Photo: Sunset on Patong beach, Phuket.

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Tonsai waterfall

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Tonsai waterfall is a modest sized cascade found in the thick jungle setting of Khao Phra Thaeo National Park in Phuket’s northeastern interior. It’s the lesser known of the park’s two waterfalls, with far more people visiting Bang Pae waterfall and the attached Gibbon Rehabilitation Project on another side of the park.

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A cool dip awaits at Tonsai's base.

A cool dip awaits at Tonsai’s base.

It’s possible to reach Tonsai by walking the eight-kilometre path from Bang Pae, but most arrive by car or motorbike to its main entrance, found at the end of the road leading east from Thalang town centre. It’s just three kilometres away from the traffic mayhem of Thepkrassatri Road (the airport road) yet the park is completely lush and peaceful, giving you a glimpse of what Phuket might have been like before its jungles were cleared away for tin mining and tourism.

As you approach Tonsai the houses lining the road thin out and make way for rubber plantations and pineapple fields, and the park’s jungle-clad hills soon come into view. The entrance is found at the end of the road, manned on our visit by a grumpy semi-official looking man who collected the entry fee. Foreign adults are charged 200 baht for entry, while it’s 100 baht for foreign children.

Plenty of shade (and humidity!) on the park's jungle trail.

Plenty of shade (and humidity!) on the park’s steamy jungle trail.

Inside the entrance is a large parking area, two simple restaurants (one was closed on our visit) and a visitor information centre, which was also closed. Some small signs are attached to a few trees here and there with some basic information about the park’s flora and fauna. Unlike Bang Pae waterfall, which is reached by taking a path along the stream, Tonsai’s falls are found just a short walk away from the car park.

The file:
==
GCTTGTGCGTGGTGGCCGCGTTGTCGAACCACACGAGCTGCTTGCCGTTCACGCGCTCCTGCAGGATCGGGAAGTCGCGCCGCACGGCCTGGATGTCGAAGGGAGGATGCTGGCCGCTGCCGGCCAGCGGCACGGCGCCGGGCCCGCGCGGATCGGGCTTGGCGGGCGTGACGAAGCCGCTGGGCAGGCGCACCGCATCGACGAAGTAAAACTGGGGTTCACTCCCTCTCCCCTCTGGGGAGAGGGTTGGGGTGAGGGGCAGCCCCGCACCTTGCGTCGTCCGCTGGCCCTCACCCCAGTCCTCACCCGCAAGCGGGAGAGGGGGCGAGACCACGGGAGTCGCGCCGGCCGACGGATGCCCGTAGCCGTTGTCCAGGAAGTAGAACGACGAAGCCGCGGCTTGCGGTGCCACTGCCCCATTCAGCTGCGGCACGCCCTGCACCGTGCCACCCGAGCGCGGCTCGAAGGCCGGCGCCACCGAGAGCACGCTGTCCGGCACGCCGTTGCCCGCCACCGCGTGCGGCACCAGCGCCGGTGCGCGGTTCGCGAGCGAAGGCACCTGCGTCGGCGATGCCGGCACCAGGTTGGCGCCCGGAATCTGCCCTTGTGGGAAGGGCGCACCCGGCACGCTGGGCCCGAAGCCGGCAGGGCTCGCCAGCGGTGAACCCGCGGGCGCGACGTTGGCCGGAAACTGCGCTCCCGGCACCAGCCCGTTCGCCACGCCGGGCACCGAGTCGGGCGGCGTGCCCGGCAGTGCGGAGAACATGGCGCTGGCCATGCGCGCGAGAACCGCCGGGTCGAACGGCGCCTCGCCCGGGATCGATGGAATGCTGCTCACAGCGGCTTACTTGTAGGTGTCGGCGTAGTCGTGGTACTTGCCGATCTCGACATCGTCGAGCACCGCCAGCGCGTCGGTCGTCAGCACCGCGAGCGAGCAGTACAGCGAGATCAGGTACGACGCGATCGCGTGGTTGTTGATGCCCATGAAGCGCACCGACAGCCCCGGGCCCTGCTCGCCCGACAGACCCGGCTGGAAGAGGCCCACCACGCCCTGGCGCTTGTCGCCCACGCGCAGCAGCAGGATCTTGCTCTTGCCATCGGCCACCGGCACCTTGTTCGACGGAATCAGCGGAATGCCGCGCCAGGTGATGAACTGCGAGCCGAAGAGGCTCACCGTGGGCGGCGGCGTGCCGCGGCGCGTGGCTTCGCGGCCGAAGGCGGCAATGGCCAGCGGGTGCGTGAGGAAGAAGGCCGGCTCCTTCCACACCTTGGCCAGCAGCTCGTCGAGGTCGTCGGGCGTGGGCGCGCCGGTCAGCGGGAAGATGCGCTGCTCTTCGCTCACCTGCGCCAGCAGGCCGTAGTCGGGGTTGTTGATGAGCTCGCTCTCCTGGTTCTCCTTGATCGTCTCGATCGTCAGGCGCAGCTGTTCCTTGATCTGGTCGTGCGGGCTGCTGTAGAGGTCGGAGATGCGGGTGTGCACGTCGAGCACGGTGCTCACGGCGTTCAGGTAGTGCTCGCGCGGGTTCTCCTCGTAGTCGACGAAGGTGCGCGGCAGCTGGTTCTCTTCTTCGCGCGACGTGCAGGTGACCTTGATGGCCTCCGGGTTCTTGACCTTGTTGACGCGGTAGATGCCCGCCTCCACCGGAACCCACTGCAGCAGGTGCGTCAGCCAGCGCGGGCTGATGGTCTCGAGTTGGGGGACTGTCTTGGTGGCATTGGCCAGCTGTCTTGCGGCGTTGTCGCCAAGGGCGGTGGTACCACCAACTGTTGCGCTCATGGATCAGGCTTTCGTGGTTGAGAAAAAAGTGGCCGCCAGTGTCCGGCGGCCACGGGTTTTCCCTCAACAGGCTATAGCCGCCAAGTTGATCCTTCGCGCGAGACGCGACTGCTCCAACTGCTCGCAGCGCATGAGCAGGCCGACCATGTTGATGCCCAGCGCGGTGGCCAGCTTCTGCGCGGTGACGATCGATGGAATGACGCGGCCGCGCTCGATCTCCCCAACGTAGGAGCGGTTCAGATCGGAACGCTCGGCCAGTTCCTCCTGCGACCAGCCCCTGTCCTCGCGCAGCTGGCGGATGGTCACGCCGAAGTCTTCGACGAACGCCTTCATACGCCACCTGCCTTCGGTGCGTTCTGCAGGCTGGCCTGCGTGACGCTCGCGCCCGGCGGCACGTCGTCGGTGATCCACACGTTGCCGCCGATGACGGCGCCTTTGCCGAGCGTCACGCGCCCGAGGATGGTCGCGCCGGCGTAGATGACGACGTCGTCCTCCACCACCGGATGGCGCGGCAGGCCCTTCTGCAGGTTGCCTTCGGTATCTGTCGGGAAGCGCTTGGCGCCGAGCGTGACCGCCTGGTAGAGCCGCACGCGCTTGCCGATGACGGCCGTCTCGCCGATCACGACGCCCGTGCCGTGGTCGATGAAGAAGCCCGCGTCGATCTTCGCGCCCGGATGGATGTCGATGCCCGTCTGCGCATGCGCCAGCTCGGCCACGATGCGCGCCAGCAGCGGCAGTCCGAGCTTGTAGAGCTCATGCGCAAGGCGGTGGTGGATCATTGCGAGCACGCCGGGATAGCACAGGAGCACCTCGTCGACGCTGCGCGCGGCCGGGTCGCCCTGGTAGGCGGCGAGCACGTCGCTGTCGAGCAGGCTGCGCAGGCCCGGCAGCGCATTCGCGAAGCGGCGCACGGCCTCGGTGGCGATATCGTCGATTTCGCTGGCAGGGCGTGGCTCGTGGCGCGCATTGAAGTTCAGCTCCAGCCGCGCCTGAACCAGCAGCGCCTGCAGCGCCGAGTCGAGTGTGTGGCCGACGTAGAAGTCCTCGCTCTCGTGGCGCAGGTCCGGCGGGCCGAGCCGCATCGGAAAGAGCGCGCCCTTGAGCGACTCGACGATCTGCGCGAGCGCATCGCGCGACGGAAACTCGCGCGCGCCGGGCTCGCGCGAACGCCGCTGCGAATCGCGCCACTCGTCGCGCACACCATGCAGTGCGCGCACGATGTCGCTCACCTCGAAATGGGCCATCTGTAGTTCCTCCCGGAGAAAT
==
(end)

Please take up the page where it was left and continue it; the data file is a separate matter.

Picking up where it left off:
Most park visitors come to sit and relax at the base of the falls, where there’s a small pool, but wanting to get our 200 baht’s worth we decided to try one of the walking trails. At the start of the trail is a large sign with a map of the different paths. One is a 600-metre loop that takes you up to the top of the falls then down the other side back to the parking area. Another trail is a bigger loop about two kilometres in length.

A red crab makes a splash in a rock pool.

Hi! A red crab makes a splash in a rock pool.

With our kids (aged seven and nine) in tow we opted for the shorter trail, which was not difficult for them to navigate, though somewhat slippery and steep in places. We were all able to manage it in flip-flops though we’ll be sure to bring more sturdy sandals or walking shoes next time. And some mosquito repellent.

We had a few fallen tree trunks to scramble over but otherwise the trail was well tended. Aside from some spiders, small red crabs, ants, and a lone turtle swimming in the pond near the entrance, we didn’t see any wildlife, though we’ve been told it’s a good place for birdwatching.

The trees and plant life here are simply gorgeous and oversized in that jungly ‘Lost World’ kind of way – among the many trees in the tangle of jungle are towering bamboo trees and palms with gigantic leaves. Some colourful mushrooms and exotic looking flowers pop up here and there to add colour to the deep green scene. The park is also home to the rare white backed palm species (kerriodoxa elegans), which are easily spotted with their distinctive circular palm leaves.

These kerriodoxa elegans, a rare palm species, grow in abundance here.

These kerriodoxa elegans, a rare palm species, grow in abundance here.

Along the path are a number of stations with signs pointing out some aspect of the jungle’s eco-system including buttress trees and termite hills.

Tonsai waterfall should have at least a trickle year-round, though it’s best to visit during the rainier months of May through October. Those wanting to see a waterfall with a bit more whoosh to it are better off going to Bang Pae, which is larger, though we reckon the jungle trail is better at Tonsai, in part because there are so few people on it. On our visit on a weekend in August we had the trail all to ourselves.

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